Brew Team Confidential: Home Brewing 101
top tips straight from the source
Last month our Camden home brew maestro, Zara Hale, brought you some handy hints on how to start making beer in your living room.
Now we’ve quizzed our very own brew team to get you insider tips on home brewing; a scene that’s seen astronomic growth and shows no sign of slowing down.
So here are the misadventures and adventures of homebrew, through the eyes of our very own brew team…
John: “Knowing where to start when it comes to home brewing can be tricky. For inspiration, check out the Beer Judge Certification Programme website - they do a list of all known styles and the characters of different types of beer. It will also suggest hops and malts you might like to use for certain styles meaning you can match characteristics of beers to hops and malts to create your own unique hybrid.”
Charlotte: “Starting off with an extract kit is a decent stepping stone into real home brewing. Even if you don't like the end result it's a good way to learn the process. Then you can introduce your own herbs, hops and experiment; you can slowly move up to all grain brewing. Another tip is to brew around 25 litres of a pale ale then use different demijohns to experiment with dry hopping using different hops.”
Steve: “I got my job at BrewDog because I was such a dedicated home brewer! While living in Canada there was some awesome home brew shops (Dan’s Home Brew Supplies in Vancouver being one of my favourites) and so I took to making my own beers. It’s best to brew in the kitchen, where you can make less lasting mess. Never ferment on a carpet; otherwise you’ll end up with a very angry partner! Bin bags are also handy for reducing the chance of making a right ol’ mess.”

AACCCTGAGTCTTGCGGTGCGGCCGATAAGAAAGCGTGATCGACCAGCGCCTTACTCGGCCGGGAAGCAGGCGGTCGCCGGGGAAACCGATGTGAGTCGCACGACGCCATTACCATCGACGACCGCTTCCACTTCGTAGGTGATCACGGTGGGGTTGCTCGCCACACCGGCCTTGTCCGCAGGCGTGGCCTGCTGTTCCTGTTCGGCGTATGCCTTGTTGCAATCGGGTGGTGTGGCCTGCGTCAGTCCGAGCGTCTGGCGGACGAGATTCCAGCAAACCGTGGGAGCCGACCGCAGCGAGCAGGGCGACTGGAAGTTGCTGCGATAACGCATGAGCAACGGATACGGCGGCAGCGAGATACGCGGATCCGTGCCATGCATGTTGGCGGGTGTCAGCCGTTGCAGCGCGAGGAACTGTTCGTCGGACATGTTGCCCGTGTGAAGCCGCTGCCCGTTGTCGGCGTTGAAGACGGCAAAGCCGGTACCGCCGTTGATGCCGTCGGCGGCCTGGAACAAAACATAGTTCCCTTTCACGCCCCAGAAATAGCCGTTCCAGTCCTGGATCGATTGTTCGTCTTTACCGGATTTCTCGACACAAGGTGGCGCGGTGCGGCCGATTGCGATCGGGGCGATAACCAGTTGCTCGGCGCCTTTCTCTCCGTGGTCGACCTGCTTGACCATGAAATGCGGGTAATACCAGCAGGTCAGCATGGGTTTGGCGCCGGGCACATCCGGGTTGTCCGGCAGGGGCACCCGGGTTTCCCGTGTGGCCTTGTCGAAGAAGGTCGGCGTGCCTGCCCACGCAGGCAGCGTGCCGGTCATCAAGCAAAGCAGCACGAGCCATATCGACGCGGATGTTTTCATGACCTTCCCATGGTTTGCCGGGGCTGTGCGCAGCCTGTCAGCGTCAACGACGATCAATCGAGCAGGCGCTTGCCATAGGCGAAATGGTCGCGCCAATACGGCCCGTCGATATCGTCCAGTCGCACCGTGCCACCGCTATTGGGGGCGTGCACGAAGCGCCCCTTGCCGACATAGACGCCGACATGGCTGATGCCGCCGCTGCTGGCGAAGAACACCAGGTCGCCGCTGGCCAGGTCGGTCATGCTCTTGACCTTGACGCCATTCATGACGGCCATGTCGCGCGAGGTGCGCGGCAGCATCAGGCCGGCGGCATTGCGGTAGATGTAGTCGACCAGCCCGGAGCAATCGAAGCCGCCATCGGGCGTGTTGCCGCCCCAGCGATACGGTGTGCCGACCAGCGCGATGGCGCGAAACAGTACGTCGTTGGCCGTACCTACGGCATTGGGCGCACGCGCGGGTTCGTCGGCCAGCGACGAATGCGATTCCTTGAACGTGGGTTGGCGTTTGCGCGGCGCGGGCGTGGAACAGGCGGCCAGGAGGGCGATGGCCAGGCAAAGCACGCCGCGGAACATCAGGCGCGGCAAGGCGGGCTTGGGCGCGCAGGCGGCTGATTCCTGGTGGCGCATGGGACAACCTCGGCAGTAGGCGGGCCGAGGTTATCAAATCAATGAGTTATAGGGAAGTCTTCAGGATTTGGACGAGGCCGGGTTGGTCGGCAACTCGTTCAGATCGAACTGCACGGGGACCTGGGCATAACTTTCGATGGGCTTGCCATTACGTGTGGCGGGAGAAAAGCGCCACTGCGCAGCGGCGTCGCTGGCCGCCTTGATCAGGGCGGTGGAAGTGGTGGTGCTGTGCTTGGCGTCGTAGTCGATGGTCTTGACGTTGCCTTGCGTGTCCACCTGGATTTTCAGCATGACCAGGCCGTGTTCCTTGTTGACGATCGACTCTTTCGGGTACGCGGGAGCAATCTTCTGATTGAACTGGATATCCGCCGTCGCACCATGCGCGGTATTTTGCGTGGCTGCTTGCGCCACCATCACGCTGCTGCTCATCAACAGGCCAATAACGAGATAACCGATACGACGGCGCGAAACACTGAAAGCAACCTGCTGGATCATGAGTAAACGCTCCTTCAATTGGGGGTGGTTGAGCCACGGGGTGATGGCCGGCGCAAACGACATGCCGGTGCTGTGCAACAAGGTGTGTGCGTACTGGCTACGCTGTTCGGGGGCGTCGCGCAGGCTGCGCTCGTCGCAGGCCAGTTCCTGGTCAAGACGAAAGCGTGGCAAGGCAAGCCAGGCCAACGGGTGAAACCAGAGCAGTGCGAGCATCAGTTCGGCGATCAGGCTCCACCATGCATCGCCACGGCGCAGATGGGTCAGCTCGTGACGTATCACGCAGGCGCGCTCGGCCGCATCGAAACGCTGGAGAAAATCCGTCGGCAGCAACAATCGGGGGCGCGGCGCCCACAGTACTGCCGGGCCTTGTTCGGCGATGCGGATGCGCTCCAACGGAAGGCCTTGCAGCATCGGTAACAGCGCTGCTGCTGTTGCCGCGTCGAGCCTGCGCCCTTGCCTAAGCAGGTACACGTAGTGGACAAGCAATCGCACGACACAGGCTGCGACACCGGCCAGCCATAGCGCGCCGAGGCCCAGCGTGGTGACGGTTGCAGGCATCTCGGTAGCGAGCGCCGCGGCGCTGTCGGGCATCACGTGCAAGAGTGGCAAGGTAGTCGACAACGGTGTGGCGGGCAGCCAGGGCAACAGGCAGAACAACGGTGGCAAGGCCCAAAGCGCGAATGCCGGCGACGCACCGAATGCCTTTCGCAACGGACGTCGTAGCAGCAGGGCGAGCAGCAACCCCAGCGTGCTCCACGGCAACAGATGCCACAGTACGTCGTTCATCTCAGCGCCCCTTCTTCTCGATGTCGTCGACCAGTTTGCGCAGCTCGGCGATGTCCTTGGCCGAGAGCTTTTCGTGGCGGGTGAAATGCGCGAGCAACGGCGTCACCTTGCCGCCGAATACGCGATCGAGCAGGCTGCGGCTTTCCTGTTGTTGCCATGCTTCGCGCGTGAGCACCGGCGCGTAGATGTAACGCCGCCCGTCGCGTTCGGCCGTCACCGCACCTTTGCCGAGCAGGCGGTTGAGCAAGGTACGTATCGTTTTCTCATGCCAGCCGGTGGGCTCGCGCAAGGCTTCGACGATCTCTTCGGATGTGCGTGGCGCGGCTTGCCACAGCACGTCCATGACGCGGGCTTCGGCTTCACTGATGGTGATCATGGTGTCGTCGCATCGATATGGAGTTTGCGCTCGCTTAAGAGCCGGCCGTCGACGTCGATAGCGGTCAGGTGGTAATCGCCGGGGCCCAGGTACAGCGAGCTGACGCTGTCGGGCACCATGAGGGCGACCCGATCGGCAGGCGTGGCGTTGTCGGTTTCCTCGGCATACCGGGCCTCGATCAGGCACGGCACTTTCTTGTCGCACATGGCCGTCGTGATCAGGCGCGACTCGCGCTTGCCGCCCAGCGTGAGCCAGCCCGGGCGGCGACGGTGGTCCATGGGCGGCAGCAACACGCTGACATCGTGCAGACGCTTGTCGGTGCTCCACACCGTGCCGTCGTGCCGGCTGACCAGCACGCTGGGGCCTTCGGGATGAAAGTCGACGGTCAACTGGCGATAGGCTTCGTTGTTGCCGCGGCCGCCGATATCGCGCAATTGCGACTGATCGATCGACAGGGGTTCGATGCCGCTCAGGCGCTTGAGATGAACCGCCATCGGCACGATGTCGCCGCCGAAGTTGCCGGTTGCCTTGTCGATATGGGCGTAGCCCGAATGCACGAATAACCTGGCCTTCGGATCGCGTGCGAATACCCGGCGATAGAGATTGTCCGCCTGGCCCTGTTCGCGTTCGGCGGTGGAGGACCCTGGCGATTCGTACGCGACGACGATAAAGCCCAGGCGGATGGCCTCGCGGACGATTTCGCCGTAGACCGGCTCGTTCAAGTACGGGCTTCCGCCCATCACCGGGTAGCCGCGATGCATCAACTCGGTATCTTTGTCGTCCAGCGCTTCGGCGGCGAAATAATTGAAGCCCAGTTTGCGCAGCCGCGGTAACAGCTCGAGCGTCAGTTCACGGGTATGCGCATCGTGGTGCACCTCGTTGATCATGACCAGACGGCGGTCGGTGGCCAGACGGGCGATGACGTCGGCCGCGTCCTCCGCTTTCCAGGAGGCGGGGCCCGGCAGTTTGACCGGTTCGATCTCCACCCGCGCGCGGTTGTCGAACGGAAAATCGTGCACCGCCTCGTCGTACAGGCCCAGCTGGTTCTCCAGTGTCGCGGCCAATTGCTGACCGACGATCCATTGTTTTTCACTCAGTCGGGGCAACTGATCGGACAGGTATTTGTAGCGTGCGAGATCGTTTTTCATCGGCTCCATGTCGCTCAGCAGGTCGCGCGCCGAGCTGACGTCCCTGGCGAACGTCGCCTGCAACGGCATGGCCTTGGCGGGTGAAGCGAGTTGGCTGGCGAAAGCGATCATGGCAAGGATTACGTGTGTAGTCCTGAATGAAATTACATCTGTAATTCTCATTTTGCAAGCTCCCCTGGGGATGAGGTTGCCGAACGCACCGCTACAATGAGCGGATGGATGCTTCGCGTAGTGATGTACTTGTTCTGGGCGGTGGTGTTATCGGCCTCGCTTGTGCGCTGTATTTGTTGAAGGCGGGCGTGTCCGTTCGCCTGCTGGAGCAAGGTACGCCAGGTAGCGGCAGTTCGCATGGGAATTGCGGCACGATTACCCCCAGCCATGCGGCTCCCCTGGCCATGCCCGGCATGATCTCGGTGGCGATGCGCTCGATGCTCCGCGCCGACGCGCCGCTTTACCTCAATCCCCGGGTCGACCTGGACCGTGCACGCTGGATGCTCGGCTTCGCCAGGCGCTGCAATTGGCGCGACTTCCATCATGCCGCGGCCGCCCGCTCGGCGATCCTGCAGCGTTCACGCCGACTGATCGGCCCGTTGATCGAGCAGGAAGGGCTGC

Ryan: “Sanitation is the key to success. You can't make a really bad beer with good sanitation. Stock up on stuff like PVW - powered brewery wash and clean all your equipment in the bath. The first home brew beer I made was getting cold so I stuck it in the sun...it was light struck and horrible. UV light causes a chemical reaction in the hops so the taste becomes ‘skunky’. This is why beer is bottled in brown bottles; to block out the UV. Beers in clear bottles are highly unlikely to use real hops, they probably use hop extract or flavouring syrups instead so stock up on brown bottles to protect your beer!”
Russell: “Do as many home brews as possible. After about 100 attempts the beer will start to taste good! There's a lot more control in modern breweries so don’t beat yourself if your first few attempts don’t even taste like beer; it’s tricky! Be prepared for plenty trial and error.”
Want more ideas about how to get into home brewing? Feel free to ask our brew team questions using the comments box below!